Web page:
It’s hard not to reflect on Cottonrake then just give a one-word review: ‘Nom.’ This is a contemporary bakery with great bread like olive focaccia, regional French and sourdough; savouries of distinction including tarts featuring Raclette and tomato, or shallot with pea and asparagus; and visually tempting patisserie that delivers on flavour on texture. If you can’t wait to get home, the premises also have some seating and function as a café too.
One of the best cheesemongers in the whole of the UK, the Mellis story started in Edinburgh more than 20 years ago and the business now boasts branches in four towns and cities across Scotland. The Glasgow outlet sits in the foodie village that is the West End – opposite Cottonrake incidentally – and is where to go for cheeses like Mimolette, Tomme de Savoie or tangy Isle of Mull Cheddar.
Yes, this is an excellent deli but it’s also a café. You can get breakfast here, sandwiches, platters and specials, while the coffee is fabulous – they roast and grind the beans themselves. The retail products include artisan bread, cheese, charcuterie, pâté, salads, oils, vinegars and chutneys, plus sweet things like cakes and gorgeous mini macaroons filled with lemon curd or rhubarb and custard.
Food shopping can be highly reverent these days; there’s not a lot of laughs in a chat about pig husbandry for example. Then you come here – a sort of Mexican deli with a catholic approach to its stock – and can’t help but smile. There are bottles of tequila, tins of Libby’s brand pumpkin, jars of Jamaican jerk seasoning and big old bags of tortilla chips; it’s a fun place to shop.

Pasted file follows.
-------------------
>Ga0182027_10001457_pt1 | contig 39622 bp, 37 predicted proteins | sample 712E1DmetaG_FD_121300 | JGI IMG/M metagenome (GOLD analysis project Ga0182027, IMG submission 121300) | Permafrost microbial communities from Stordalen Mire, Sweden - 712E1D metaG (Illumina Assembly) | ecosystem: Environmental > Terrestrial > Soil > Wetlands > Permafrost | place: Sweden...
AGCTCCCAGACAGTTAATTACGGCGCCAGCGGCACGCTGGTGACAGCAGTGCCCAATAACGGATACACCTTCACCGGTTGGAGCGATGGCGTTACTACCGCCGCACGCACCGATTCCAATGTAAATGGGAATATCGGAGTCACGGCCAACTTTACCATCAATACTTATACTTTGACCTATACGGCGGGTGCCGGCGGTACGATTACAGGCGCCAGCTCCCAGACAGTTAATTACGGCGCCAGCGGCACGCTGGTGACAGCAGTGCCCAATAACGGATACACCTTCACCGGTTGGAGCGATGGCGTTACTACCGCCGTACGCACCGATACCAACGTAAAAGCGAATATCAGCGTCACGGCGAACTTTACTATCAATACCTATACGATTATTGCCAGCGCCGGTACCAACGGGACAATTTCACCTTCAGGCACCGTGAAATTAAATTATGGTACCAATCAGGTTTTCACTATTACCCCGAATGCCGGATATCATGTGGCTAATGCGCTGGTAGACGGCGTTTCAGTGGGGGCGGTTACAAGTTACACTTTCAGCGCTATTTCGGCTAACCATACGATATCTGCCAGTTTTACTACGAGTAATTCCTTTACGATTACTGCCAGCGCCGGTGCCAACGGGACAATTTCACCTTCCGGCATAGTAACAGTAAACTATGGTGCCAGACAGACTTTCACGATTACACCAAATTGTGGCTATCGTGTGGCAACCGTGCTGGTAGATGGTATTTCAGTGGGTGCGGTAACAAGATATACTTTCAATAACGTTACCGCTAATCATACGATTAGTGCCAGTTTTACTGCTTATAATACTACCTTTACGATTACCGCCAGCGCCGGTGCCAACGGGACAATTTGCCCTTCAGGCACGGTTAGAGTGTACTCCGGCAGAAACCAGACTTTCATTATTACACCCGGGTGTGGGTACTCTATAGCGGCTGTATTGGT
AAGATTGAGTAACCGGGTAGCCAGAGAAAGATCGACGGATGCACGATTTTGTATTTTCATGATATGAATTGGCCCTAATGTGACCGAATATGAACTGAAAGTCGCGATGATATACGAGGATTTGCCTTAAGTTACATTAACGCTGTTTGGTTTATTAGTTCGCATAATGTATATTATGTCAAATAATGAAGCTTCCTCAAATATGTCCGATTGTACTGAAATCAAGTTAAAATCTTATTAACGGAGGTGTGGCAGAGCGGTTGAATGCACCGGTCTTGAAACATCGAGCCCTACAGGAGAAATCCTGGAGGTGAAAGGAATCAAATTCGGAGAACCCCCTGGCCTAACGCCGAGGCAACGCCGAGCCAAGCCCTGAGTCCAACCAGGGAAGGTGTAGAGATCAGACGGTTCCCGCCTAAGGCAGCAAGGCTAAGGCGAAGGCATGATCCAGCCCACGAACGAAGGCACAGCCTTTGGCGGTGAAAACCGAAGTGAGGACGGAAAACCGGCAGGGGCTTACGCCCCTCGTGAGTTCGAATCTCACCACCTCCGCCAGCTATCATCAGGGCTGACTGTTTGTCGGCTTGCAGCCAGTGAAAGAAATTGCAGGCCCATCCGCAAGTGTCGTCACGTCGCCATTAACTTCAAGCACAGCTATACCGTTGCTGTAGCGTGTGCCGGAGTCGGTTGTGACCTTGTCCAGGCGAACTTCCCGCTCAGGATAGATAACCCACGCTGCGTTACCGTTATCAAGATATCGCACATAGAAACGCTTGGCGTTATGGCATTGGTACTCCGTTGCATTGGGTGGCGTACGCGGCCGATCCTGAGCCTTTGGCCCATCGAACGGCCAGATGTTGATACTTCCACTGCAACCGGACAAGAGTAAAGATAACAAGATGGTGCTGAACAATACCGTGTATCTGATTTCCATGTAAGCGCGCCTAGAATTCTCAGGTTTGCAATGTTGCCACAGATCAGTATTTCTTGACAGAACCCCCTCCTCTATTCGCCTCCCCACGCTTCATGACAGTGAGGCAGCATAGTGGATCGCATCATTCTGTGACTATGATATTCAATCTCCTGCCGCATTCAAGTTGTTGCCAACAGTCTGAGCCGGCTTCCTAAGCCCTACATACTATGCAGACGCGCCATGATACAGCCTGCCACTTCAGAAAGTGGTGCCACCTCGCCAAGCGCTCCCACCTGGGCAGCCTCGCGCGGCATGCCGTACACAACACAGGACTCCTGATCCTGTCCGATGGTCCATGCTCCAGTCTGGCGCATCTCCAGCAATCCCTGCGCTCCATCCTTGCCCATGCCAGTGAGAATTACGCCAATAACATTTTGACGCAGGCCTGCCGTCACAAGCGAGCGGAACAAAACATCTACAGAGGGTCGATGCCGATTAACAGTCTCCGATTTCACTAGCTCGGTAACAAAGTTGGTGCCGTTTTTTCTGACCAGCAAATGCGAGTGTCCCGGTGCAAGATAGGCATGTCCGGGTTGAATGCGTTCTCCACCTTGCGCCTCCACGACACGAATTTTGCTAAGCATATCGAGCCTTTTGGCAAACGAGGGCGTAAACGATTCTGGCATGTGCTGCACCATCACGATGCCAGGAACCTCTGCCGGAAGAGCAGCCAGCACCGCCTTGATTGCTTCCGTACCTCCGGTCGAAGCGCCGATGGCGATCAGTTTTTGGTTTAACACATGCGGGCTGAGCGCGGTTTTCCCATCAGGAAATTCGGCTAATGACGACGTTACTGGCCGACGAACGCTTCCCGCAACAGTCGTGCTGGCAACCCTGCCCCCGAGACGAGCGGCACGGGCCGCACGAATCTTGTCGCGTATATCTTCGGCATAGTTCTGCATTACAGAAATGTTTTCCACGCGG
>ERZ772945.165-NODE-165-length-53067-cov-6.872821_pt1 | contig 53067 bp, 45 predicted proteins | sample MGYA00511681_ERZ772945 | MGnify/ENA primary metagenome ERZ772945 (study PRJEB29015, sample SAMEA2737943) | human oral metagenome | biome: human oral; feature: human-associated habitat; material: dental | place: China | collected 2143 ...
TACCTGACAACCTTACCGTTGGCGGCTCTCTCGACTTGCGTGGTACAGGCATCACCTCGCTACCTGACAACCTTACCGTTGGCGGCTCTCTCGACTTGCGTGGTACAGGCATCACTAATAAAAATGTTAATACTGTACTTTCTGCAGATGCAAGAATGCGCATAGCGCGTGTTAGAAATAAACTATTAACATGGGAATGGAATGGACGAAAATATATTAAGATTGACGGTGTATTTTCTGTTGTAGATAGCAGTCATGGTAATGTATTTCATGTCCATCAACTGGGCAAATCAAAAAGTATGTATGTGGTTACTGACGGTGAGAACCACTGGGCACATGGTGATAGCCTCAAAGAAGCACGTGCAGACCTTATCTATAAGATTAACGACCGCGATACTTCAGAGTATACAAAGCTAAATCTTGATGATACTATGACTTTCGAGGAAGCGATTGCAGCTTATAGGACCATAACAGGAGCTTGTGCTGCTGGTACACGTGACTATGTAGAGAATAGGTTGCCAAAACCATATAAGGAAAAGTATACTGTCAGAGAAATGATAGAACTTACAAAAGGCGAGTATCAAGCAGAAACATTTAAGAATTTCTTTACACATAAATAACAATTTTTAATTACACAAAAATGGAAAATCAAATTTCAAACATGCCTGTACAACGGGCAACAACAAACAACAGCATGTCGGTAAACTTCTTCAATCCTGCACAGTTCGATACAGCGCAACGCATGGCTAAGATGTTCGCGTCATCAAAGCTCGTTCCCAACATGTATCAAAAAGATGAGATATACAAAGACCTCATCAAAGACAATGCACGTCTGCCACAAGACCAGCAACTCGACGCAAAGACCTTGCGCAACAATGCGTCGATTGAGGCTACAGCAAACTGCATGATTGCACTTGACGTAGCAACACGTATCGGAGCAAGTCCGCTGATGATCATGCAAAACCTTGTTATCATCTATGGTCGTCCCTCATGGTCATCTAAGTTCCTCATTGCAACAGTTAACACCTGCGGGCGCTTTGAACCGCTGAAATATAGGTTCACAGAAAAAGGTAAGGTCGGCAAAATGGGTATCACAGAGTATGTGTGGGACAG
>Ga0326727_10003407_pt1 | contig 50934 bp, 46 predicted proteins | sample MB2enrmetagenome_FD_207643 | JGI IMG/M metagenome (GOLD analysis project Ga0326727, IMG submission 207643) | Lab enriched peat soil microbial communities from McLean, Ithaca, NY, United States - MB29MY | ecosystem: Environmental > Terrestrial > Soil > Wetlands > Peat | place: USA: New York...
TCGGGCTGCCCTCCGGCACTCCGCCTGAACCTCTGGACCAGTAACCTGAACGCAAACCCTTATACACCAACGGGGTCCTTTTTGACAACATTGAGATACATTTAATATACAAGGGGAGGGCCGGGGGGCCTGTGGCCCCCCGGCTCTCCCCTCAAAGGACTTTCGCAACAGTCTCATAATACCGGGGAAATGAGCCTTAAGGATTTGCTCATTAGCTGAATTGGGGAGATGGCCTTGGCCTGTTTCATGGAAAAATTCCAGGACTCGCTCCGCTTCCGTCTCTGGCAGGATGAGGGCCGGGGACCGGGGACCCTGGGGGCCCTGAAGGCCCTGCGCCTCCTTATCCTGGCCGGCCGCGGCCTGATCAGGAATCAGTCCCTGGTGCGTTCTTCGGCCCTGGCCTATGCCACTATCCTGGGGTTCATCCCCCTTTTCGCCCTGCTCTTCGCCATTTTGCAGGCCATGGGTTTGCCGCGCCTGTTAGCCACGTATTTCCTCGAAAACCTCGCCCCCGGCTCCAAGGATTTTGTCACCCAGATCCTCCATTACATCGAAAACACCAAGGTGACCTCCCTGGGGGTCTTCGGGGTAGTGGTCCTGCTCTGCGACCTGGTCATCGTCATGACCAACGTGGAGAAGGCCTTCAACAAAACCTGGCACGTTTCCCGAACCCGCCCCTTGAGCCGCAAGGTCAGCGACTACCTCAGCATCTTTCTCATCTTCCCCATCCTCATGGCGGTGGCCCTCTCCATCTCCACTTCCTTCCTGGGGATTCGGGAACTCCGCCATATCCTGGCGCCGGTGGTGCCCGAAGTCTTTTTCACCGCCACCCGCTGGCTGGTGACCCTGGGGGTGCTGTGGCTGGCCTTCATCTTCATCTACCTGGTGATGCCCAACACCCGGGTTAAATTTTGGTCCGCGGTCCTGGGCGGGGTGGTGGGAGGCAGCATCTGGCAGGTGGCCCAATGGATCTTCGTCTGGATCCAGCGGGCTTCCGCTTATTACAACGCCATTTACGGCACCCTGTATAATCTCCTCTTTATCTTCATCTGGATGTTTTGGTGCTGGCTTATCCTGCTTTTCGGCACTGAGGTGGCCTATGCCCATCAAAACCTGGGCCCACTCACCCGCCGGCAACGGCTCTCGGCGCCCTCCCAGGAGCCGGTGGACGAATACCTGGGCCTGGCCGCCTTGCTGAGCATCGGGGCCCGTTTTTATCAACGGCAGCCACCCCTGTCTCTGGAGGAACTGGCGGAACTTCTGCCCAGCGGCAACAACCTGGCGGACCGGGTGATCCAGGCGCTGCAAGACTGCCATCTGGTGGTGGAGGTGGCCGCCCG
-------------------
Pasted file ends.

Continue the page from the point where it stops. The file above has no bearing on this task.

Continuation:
From its beginnings as a rather splendid fruit and veg shop, this business has expanded to include a wholefood and organics deli, a café and a florist – all clustered around its Great Western Road site. You can come here for bread, deli items, coffee, or a colourful bouquet but the fruit and veg (everything from blood oranges to organic purple mangetout or some humble tatties) remains the best in Glasgow.
This business started in Texas 35 years ago and now operates in the USA, Canada and the UK. It brought its characteristic approach to natural and organic foods to Giffnock in 2011; technically not in the city but effectively a southern suburb. Since then it has been selling everything you would expect from a supermarket but with a wholefood sensibility. Giffnockians have never had it so good.